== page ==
How “to do” lists can hurt us and how to fix them

Most people make some version of a “to do” list. Justifications include improved organization, prioritization, and as a memory aid. Given how rushed life can be, “to do” lists may seem a necessity. Maybe we make one weekly, daily, or multiple times per day. Maybe we star important items; use headings like, “Urgent!”; or add highlighter for emphasis.

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One basic challenge is to keep the list in our consciousness or sight; otherwise, we won’t know what we are supposed to do! People with Dissociative Identity Disorder are notorious list-makers. We struggle with organization, prioritization, time keeping, memory, and using lists! As a result, we often make list after list that we lose, find, can’t interpret, and realize are not very helpful.

Phone apps have become a better tool with their reminder function, as long as we remember to keep the phone nearby.

No matter what system we employ to remember to use them, the essential flaw with “to do” lists is in their future orientation. As such, “to do” lists are the enemy of mindfulness, presence, and satisfaction.

Life balance guru Abby Seixas–author of  Finding the Deep River Within–calls this future orientation, “List consciousness.” To Ms. Seixas, the list is more the symptom than the problem: “With subtle but constant quality of rushing, it operates on the premise that life will happen once everything is crossed off the List.”

Our lives are so scheduled, so seemingly busy that, “When you are in list consciousness, you are leaning into the future and completely missing the present.” You are living in, “the fantasy that somehow life will begin when the kids’ soccer season is over or when I lose ten pounds…”

As most of us employ them, the “to do” list is a reminder to ourselves that we are not free, we are not accomplished, we are not done, life will not begin until everything is crossed off the list. And then we start the next day with a new list! We are always oriented toward finishing the list.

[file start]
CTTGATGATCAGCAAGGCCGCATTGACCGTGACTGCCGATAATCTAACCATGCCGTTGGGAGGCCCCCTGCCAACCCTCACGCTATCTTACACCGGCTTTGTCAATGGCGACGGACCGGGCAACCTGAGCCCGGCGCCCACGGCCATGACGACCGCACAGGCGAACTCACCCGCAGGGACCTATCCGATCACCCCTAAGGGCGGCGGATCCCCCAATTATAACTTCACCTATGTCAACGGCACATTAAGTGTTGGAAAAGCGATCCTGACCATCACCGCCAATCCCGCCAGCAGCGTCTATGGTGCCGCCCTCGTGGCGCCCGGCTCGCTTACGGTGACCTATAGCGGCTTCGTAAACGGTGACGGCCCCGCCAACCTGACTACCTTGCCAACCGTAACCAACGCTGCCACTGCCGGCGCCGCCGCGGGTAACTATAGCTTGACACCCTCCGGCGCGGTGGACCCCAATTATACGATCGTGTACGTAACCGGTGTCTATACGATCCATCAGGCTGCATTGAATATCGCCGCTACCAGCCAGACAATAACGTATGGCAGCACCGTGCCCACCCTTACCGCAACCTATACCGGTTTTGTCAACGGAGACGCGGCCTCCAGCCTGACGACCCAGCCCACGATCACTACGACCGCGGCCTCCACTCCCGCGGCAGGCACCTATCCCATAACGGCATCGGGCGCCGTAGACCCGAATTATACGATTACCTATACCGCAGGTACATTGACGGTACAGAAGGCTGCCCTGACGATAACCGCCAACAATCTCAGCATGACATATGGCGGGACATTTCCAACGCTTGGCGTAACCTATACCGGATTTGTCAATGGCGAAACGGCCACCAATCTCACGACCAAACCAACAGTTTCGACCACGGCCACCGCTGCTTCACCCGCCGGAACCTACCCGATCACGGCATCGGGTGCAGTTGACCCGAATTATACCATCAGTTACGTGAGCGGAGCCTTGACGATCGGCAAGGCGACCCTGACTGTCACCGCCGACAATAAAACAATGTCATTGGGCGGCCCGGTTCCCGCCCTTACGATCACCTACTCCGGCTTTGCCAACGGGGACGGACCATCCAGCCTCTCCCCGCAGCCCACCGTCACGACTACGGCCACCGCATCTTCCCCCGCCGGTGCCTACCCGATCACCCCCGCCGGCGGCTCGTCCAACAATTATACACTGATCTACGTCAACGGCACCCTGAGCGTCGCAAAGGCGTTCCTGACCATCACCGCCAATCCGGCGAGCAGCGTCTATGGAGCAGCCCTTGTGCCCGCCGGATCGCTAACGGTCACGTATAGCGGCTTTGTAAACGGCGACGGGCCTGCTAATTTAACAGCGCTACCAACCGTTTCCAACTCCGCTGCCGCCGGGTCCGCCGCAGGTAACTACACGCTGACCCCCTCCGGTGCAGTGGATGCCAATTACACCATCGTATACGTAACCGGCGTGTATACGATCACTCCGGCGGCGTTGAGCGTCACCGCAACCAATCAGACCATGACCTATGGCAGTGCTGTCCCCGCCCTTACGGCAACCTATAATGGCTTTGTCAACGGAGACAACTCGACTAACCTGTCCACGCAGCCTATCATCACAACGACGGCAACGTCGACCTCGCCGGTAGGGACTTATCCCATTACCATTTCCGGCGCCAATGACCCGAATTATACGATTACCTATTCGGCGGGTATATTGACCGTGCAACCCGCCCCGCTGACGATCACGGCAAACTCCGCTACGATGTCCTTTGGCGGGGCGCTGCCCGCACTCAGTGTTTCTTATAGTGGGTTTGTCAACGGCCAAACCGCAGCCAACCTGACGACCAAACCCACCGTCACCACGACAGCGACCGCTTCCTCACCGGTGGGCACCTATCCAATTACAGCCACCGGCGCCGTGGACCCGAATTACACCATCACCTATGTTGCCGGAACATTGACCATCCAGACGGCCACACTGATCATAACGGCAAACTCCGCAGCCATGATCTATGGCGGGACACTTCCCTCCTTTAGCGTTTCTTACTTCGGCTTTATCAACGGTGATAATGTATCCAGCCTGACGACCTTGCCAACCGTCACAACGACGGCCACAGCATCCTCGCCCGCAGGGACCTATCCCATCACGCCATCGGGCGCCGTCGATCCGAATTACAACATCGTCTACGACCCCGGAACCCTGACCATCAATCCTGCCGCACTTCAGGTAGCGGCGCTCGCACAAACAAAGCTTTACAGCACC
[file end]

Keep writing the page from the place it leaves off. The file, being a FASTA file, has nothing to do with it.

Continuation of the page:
Ms. Seixas offers mindfulness (“practicing presence,” she calls it) as the remedy for list consciousness. No matter what items are on the list, we are alive right now. We cannot wait to begin living until the list is complete because (1) the list is never complete and because (2) Right Now is always unfolding before us.

This doesn’t mean we can’t organize, prioritize, and remind ourselves. It means that we may wish to organize, prioritize, and remind ourselves to live in the moment, to use our senses, to realize that life is the experiencing of a never-ending series of Nows. Life is not crossing an item off the list.

We have to live the losing of ten pounds, the grocery shopping, the kids’ soccer season, the recovery from trauma, the paying of bills. If we wait to live once we’ve accomplished a goal, (1) we have missed finite real time in our lives and (2) we become out of practice with how to live now once we have accomplished the goal. The new goal will be to keep off the ten pounds, to plan the next trip to the grocery store, to survive the kids’ winter sport, to the next paying of bills. We will always defer living now because of our “to do” lists.

Okay, let’s take a deep breath.

How do we live Now? If we don’t feel present, use our senses to feed the brain data. What is happening around us? See, hear, smell, feel, and taste to Live Now. Then connect to the experience. What does paying this bill mean? What does our morning tea taste like? How do we feel about the advice being given by our therapist?

The past is over. A memory we may experience in the now.

The future doesn’t exist. Any projection of it is a fiction. The future will happen only in a now that hasn’t yet happened.

Put these items on our “to do” list along with our tasks and then we will be better organized, prioritized, and will remember to experience life in the now.

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